You have the academic skill to complete a degree
A degree does take a certain amount of academic skill, which means that you are highly likely to be suitable for other roles that require a certain amount of academic know how.
You know a lot about your chosen discipline
You have just had a few years learning about a certain subject. You may not have the industry experience that senior staff have, but you have just spend a solid few years learning the subject matter. You may even be able to offer education tips to people who are less qualified within the company.
You can put work before your social and personal life
Completing university does mean that you can work whilst putting your social and personal life to one side. The people who cannot are often the ones who quit college or fail their course.
You are able to see something through to the end
Staying the course throughout college does take a certain amount of tenacity. This may be a highly desirable skill to an employer who has had a high staff turnover rate lately. An employer may be looking for a better quality employee who will not run at the first sign of trouble.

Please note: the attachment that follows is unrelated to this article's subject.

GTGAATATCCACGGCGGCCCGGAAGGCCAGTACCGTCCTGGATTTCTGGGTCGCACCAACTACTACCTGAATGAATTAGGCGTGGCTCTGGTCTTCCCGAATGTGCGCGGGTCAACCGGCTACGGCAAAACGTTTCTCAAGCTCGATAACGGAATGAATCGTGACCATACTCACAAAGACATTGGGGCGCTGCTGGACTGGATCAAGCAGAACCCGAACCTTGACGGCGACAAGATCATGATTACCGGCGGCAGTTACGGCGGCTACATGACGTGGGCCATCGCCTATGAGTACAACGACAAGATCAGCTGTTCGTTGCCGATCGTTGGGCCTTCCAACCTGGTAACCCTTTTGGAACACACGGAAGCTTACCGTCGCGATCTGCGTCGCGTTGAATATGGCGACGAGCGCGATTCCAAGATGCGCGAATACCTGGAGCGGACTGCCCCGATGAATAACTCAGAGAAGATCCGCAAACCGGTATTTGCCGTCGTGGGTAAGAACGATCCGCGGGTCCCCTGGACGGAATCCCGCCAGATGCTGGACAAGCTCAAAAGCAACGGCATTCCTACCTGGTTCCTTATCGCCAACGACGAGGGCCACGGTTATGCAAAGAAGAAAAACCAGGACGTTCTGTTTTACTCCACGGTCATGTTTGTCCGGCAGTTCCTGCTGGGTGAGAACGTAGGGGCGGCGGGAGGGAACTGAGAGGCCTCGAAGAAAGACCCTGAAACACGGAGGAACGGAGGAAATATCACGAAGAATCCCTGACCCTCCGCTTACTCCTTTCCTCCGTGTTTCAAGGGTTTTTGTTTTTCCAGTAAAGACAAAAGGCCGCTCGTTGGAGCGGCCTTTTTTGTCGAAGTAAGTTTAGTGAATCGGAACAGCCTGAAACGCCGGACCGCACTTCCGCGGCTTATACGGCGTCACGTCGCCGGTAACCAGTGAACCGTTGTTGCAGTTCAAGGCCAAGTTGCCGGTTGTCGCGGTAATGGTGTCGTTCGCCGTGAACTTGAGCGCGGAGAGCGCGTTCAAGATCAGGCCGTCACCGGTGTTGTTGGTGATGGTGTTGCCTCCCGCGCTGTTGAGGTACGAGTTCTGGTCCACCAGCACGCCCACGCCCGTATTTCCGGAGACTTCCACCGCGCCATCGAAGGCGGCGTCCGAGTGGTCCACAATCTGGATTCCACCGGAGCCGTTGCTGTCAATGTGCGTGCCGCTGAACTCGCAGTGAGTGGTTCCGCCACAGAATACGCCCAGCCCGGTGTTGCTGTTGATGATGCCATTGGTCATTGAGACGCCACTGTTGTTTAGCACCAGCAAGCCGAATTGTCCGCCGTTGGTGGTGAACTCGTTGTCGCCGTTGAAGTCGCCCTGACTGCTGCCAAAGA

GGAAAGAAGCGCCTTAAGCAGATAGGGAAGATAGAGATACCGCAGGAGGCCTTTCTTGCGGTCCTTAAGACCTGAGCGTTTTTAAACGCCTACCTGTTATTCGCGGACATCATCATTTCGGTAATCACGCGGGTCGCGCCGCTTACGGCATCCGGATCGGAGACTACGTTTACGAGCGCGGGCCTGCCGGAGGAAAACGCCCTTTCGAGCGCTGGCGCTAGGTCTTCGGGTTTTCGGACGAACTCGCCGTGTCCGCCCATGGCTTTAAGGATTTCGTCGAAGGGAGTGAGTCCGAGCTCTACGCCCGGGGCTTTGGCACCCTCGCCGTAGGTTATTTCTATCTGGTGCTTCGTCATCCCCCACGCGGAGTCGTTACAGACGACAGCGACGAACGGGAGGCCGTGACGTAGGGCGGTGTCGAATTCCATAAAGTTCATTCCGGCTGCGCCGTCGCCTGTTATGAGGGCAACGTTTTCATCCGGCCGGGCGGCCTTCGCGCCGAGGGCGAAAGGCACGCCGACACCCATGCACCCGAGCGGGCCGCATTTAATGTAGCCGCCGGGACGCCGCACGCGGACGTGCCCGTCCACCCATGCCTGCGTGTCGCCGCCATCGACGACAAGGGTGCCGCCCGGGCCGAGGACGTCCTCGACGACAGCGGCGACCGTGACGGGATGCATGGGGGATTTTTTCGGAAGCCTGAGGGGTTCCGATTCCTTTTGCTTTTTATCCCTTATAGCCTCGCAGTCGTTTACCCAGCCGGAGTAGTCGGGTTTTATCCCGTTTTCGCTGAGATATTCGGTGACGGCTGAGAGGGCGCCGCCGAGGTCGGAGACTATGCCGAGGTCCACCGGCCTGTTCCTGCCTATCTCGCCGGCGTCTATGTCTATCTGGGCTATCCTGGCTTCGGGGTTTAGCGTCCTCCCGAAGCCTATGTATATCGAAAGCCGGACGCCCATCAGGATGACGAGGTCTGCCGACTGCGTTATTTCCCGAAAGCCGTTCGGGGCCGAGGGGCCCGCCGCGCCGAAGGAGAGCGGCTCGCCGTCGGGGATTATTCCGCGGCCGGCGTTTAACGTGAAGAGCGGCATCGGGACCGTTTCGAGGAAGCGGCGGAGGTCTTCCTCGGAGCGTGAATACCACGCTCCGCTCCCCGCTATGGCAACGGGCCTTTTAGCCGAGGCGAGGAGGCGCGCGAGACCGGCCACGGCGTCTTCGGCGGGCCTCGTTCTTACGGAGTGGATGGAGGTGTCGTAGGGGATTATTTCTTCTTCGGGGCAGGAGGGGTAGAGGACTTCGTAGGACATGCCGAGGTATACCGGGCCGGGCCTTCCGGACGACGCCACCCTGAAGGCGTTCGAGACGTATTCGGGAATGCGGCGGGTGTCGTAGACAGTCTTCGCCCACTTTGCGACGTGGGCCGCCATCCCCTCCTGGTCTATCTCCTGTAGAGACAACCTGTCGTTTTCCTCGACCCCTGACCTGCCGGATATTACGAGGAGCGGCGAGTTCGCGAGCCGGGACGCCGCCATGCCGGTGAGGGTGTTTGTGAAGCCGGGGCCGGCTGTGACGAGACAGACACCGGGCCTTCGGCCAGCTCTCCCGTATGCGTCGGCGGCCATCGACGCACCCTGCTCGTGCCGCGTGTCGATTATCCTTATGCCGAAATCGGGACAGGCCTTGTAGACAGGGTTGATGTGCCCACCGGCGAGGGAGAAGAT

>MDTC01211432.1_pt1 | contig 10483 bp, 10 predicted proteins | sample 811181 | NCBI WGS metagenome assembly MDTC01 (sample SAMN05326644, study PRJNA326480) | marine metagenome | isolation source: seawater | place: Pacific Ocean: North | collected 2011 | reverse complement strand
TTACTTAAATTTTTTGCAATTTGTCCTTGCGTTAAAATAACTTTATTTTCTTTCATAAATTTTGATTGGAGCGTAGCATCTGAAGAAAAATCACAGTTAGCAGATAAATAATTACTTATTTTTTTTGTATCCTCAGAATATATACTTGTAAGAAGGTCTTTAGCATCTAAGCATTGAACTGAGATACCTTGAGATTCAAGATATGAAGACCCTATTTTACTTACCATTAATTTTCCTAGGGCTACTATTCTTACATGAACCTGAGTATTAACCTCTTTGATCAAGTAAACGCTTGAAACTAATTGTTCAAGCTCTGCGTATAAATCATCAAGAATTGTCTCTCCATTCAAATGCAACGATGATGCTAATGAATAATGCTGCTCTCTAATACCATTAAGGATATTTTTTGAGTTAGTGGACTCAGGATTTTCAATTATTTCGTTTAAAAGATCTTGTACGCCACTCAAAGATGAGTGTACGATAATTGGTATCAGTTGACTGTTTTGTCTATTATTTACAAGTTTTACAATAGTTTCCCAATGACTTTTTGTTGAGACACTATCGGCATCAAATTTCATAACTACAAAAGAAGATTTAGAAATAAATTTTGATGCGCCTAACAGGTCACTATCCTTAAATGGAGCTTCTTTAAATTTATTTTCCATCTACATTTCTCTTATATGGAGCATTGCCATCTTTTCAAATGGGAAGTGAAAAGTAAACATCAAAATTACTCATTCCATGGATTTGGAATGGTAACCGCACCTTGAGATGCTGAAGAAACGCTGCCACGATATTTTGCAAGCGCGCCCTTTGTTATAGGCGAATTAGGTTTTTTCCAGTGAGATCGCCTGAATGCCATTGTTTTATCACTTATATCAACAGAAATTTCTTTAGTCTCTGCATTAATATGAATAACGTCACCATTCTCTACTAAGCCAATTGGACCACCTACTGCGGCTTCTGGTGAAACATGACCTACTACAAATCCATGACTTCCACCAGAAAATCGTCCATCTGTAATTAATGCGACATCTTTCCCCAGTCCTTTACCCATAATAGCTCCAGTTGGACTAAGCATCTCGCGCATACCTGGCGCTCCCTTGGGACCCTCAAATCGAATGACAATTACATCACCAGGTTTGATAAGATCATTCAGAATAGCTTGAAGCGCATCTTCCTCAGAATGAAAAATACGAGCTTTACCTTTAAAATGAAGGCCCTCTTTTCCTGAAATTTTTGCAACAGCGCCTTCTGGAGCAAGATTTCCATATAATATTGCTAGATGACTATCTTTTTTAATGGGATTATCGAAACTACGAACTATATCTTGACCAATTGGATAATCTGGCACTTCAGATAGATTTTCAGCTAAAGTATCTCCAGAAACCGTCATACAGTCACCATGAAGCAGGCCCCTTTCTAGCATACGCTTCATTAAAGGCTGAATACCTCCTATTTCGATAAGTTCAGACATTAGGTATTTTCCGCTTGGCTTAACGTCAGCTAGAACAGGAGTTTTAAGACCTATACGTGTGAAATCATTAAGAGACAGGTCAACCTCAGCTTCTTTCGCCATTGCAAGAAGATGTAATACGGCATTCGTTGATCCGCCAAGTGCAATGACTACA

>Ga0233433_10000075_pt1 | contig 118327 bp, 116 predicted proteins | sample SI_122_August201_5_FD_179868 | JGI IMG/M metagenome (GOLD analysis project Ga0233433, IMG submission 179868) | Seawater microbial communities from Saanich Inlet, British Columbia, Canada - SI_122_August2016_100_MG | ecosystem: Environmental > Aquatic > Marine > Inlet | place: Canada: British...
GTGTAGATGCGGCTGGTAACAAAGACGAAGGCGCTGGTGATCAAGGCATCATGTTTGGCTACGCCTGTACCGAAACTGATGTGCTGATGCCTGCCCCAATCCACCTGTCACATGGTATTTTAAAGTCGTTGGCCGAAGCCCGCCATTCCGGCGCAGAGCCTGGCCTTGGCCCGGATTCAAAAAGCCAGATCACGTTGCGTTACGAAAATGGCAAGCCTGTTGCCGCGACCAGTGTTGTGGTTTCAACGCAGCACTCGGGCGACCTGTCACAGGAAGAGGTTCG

You are able to work within a certain profession
Some jobs simply cannot be done if you do not have a degree. Sometimes a degree is simply a legal document that allows the employer to hire you.
You are easier to train
If you have just spent the last few years learning, then it is a safe bet that you will not be too difficult to train. It is unlikely that you have a problem with authority, or that you have a work-shy attitude. There is also a good chance that you may take your training and expand upon it in your own time.
Hiring you may help gain a competitive edge
Fresh talent is cheaper which means that if you are really good then the employer can gain an advantage in acquiring you early. Not only does the employer get to use you for a few years whilst you are at your cheapest, but the employer may also be lucky enough to retain you for years and years. This means that you may offer a further competitive edge over others who are paying more and financing retraining more.
Training you may be a wise investment
Training anybody takes a lot of time, which translates into money. A new employee is often not very productive for up to six months after employment. This means that an employer is investing money into an asset that is not yet giving a good return on investment. Not only do other staff have to be paid to cover the work that the new employee is not able to do yet, but another employee must lower his/her output in order to find time to train the new employee. The employer knows that this time and effort poses a risk if you turn out to be a poor employee. A person who has completed university is less likely to be a poor employee, and therefore may be a wise investment.
Guest Author Bio
This article was contributed by Alice N. She is a writer for paper writing service reviews. She loves to write articles on education and career.